What I Learned in 2014

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What I Learned in 2014 (listed in the most random order)

Age is simply a number. Since turning 50, this reality has become all the more
apparent. I don’t feel radically different but I am grateful for the accumulation of
sights, sounds, tastes, fragrances and experiences which have molded and
enhanced my life. I rejoice for each year.

It is best and wise to treat most people as if they still
have a 10-year-old heart.

No matter my age, I am not immune to having my feelings bruised.
I am trying to remember this as I move about life or when I think my
joke or pun is too hysterical not to share but risks someone else’s  tender heart.

My affection for children and young
adult literature has been rekindled.
It’s been a joy hosting a 5th grade boys
book club this year. I have loved diving into their world
and reading books which appeal to them. I have learned some
profound lessons reading YA books over the last few years.

Lowering a goal can set you free or how to exhale when
you are a recovering perfectionist. I set a high reading goal
on Good Reads this year, mainly to track my reading. However,
whenever the tracker would say I was ahead of schedule, I
gave myself a high-five.
When it showed I was behind, it irritated me. After a few months
of self-inflicted torture, I decreased the goal and it made all
the difference. The goal was reached and surpassed, with joy
not burden.

The more I accept the way I am made instead of warring
against it, the better I care for my self.
I’ve always wanted to be the life of the party. I have always
wanted to be outgoing and energetic. During some chapters
in my life, I was extremely outgoing and volunteered for
everything. I was also exhausted and burnt out.
In my 30’s, I wanted to wish months away at a time.
I was suffering from an extreme need to please and fatigue.
I am learning to accept my calm demeanor and understand my
need for solitude. I am better for it and the people
around me benefit from my taking care of the true me.

Leaving/Changing churches is never easy.
Especially when it is not the first time.
Admitting the challenge it has been and the pain
that remains has been both liberating and excruciating.
I have felt a deeper cavern than I anticipated and
have needed God to tend to this heart space.
January will mark a year in our new church and I am
allowing myself the time needed to grieve and reestablish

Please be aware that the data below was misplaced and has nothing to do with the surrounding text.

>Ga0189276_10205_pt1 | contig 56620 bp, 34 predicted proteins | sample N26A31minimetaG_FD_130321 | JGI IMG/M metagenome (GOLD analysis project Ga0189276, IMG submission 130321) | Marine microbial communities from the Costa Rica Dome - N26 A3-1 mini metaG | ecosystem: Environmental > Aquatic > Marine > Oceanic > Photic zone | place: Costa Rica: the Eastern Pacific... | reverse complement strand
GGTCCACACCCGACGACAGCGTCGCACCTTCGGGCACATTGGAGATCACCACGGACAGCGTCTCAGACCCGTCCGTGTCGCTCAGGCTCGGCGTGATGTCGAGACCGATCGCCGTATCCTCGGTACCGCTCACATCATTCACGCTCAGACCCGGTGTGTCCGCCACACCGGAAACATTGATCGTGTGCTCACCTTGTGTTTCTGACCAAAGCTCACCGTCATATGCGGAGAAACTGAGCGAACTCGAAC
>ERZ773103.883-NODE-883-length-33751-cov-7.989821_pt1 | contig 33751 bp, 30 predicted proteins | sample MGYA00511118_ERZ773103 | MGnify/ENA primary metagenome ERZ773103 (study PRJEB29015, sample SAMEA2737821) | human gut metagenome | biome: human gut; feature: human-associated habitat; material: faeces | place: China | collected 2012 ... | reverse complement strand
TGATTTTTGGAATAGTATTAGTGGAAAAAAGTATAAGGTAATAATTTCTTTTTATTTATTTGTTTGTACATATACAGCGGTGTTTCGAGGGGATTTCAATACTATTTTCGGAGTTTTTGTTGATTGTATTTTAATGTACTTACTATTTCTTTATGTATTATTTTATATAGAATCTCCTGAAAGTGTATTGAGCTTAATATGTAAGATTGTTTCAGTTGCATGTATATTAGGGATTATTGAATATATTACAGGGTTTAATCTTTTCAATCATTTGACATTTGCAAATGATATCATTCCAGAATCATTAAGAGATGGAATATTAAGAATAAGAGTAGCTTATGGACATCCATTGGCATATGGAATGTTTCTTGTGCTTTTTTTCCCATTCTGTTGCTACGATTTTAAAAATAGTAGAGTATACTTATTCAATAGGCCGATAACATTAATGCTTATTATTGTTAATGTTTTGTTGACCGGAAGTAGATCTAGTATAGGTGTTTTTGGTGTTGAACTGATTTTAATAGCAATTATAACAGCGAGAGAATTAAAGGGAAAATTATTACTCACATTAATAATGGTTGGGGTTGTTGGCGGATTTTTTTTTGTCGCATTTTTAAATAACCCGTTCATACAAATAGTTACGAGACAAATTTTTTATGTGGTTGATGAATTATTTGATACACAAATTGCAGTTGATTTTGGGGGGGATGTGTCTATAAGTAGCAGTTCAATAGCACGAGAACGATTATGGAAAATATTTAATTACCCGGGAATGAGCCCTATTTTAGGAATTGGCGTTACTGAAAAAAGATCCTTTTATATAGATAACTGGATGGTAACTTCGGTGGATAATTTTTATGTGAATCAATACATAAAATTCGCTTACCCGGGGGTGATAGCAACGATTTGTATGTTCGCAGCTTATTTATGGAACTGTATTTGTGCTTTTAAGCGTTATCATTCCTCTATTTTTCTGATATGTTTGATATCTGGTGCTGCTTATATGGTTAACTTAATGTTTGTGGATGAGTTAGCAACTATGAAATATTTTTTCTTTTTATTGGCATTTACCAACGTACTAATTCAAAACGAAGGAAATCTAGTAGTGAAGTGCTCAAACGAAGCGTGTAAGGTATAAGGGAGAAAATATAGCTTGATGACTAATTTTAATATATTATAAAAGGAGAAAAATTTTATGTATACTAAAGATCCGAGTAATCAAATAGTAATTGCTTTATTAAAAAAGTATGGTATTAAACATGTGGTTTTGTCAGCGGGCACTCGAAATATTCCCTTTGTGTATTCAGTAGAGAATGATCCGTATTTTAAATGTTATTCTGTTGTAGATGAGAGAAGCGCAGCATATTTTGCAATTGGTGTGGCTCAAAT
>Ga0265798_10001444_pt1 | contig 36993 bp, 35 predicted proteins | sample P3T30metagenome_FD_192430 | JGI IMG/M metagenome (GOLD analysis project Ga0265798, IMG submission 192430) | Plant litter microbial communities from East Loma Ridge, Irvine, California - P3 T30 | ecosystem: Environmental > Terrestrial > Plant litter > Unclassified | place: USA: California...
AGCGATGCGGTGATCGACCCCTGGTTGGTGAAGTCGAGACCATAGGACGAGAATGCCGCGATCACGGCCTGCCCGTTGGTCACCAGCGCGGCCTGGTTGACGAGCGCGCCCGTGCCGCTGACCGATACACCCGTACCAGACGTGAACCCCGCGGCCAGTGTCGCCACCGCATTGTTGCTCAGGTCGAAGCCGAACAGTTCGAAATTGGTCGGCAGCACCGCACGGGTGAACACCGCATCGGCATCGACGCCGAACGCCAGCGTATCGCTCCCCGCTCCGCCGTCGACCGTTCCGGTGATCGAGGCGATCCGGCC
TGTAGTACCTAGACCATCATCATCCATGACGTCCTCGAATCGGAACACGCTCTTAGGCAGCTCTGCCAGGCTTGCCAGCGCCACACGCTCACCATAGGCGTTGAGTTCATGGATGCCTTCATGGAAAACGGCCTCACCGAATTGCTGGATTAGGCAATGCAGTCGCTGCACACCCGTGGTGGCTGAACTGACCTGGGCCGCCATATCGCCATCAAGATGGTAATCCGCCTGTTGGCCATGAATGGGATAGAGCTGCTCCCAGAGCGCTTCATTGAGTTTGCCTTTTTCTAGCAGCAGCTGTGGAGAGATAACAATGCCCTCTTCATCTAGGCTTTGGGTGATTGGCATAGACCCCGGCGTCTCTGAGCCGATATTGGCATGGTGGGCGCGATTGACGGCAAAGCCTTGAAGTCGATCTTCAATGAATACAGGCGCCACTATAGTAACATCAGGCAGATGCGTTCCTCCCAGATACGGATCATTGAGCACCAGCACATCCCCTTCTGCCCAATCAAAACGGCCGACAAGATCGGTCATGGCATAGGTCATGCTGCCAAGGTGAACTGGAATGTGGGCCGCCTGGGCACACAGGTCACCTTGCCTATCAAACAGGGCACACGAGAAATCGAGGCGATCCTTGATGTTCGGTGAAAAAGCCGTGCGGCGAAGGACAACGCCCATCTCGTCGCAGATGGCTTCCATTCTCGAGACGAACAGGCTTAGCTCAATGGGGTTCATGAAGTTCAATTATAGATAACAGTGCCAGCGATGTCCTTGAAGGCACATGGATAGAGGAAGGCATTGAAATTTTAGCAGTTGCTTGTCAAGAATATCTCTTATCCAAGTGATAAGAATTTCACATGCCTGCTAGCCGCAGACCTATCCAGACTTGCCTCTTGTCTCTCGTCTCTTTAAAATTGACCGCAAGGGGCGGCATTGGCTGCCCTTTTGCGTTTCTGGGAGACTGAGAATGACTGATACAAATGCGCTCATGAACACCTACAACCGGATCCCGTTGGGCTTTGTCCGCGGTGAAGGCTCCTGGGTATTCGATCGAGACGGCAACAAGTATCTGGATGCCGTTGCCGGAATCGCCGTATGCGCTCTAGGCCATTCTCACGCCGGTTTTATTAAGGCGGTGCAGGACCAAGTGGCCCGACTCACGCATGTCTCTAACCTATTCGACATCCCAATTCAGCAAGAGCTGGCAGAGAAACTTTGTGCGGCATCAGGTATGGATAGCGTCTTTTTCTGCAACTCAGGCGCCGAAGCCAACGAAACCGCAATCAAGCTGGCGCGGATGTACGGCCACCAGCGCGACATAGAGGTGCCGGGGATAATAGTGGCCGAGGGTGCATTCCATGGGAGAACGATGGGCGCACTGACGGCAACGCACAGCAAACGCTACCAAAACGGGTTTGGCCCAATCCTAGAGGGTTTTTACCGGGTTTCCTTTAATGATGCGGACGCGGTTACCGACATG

footing. I am not jumping in towards service or even
joining groups until my heart has settled down.
I am going to and staying in church because
I still believe in it even when every cell in me tells
me to run and go to brunch instead.
If nothing else, I revel in the collection of friends
who remain in my life despite no longer sitting in pews
together. Rejoice!

We say what we know.
I believe God is tender.
I have been paying attention to what I say and write about
God, even in the lines of emails.
I say God is tender a lot.
I love this because I need His tenderness when the world
can be littered with bitterness.

Bird watching is good for the soul.
You know how they say, watching fish in an aquarium
will lower your blood pressure?
They do say that, right?!
I believe watching all the varieties of birds outside our dining
room window feasting at our bird feeders
brings heart rest.
I look forward to this any time of the day activity
and I feel as if I am doing my part to care for
the bird kingdom.
However, squirrel appearances have the opposite effect.

I think Gwen Stefani and I could be really good friends.
Did you watch The Voice this past season?
Who knew Gwen was one part rock star/
fashionista and the other part weepy mama coach.
She made watching the season even more fun.
Ever leaf through celebrity magazines containing
sections entitled “Celebrities…They’re Just Like Us!”?
(I promise, I won’t tell.)
“They pump their own gas!” (Unless they live in Oregon).
“They drink Starbucks!”
“They take their kids to the park!”

“They walk!”.
Well, now I truly believe Gwen Stefani and I are alike.
We both cry as we watch people reach out and catch
their dreams.
Yep, she’s just like me 😉

Staying connected in relationships, doesn’t just happen,
it requires an intentional effort.
My friend Karen and I have met monthly for years. We would never
leave our time together without getting out our chosen style
of planner and setting our next date. We got out of the habit
and MONTHS went by without seeing one another. We
are now back on track and have seen each other monthly for the
past several months. We always marvel how quickly a month
passes. Thank you Karen for this reminder and keeping us
connected. It has helped maintain our precious friendship
and this habit has spread to my other friendships as well.